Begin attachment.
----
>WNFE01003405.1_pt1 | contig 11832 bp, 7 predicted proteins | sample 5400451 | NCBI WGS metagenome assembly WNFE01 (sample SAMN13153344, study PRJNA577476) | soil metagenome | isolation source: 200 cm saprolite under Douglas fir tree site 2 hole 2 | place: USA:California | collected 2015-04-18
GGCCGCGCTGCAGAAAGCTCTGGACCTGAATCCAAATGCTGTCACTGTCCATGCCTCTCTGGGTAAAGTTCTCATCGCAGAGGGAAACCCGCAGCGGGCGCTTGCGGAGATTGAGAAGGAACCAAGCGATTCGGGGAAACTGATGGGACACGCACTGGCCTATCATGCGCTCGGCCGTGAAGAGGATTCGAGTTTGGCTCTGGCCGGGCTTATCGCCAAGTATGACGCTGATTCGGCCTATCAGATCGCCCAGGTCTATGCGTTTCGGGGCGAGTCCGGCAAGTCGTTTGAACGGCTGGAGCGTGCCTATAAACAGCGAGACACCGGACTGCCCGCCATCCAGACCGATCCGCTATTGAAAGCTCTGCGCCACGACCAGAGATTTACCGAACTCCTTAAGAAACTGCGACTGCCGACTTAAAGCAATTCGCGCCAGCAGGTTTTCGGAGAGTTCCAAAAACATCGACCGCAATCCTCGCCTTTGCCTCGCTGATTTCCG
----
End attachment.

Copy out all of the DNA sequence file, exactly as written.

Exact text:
>WNFE01003405.1_pt1 | contig 11832 bp, 7 predicted proteins | sample 5400451 | NCBI WGS metagenome assembly WNFE01 (sample SAMN13153344, study PRJNA577476) | soil metagenome | isolation source: 200 cm saprolite under Douglas fir tree site 2 hole 2 | place: USA:California | collected 2015-04-18
GGCCGCGCTGCAGAAAGCTCTGGACCTGAATCCAAATGCTGTCACTGTCCATGCCTCTCTGGGTAAAGTTCTCATCGCAGAGGGAAACCCGCAGCGGGCGCTTGCGGAGATTGAGAAGGAACCAAGCGATTCGGGGAAACTGATGGGACACGCACTGGCCTATCATGCGCTCGGCCGTGAAGAGGATTCGAGTTTGGCTCTGGCCGGGCTTATCGCCAAGTATGACGCTGATTCGGCCTATCAGATCGCCCAGGTCTATGCGTTTCGGGGCGAGTCCGGCAAGTCGTTTGAACGGCTGGAGCGTGCCTATAAACAGCGAGACACCGGACTGCCCGCCATCCAGACCGATCCGCTATTGAAAGCTCTGCGCCACGACCAGAGATTTACCGAACTCCTTAAGAAACTGCGACTGCCGACTTAAAGCAATTCGCGCCAGCAGGTTTTCGGAGAGTTCCAAAAACATCGACCGCAATCCTCGCCTTTGCCTCGCTGATTTCCG